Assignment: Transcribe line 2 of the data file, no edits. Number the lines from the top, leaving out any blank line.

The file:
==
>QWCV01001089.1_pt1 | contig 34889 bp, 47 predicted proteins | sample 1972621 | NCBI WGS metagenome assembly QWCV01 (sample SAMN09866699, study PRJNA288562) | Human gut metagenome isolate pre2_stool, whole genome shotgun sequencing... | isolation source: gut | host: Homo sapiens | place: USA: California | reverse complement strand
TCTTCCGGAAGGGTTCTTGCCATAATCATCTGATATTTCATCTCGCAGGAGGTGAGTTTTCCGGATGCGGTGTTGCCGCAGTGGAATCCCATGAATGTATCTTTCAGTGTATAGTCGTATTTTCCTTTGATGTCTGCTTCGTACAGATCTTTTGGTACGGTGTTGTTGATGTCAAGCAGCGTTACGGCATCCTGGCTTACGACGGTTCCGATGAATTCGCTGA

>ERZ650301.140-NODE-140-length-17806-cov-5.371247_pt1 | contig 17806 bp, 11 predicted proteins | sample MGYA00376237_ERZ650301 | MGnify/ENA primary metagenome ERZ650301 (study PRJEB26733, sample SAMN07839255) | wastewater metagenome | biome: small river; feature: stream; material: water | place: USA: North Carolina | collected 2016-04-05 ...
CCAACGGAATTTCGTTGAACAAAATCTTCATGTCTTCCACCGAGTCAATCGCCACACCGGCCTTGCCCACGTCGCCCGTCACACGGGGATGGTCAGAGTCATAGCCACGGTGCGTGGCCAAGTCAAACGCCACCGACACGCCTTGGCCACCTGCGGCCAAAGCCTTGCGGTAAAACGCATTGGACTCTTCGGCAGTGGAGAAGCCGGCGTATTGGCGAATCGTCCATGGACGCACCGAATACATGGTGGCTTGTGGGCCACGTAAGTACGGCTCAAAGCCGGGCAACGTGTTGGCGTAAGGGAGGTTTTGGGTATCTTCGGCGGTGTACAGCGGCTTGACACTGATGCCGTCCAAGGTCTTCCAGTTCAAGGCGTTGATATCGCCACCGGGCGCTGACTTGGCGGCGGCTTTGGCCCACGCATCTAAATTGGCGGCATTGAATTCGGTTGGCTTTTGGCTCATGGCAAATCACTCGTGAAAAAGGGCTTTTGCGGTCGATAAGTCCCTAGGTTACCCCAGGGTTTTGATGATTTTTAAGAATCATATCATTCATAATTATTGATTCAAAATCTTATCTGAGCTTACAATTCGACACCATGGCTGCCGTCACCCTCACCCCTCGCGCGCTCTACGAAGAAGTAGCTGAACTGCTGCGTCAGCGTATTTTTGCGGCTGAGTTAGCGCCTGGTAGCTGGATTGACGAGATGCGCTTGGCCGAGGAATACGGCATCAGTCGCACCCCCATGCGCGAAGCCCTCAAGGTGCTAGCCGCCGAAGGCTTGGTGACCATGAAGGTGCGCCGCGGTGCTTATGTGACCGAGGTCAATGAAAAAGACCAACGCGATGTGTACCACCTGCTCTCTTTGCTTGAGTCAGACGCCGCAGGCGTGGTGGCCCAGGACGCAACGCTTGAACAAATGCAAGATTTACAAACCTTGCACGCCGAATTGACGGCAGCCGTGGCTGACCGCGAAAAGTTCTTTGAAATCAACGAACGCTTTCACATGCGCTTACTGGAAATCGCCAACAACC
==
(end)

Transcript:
TCTTCCGGAAGGGTTCTTGCCATAATCATCTGATATTTCATCTCGCAGGAGGTGAGTTTTCCGGATGCGGTGTTGCCGCAGTGGAATCCCATGAATGTATCTTTCAGTGTATAGTCGTATTTTCCTTTGATGTCTGCTTCGTACAGATCTTTTGGTACGGTGTTGTTGATGTCAAGCAGCGTTACGGCATCCTGGCTTACGACGGTTCCGATGAATTCGCTGA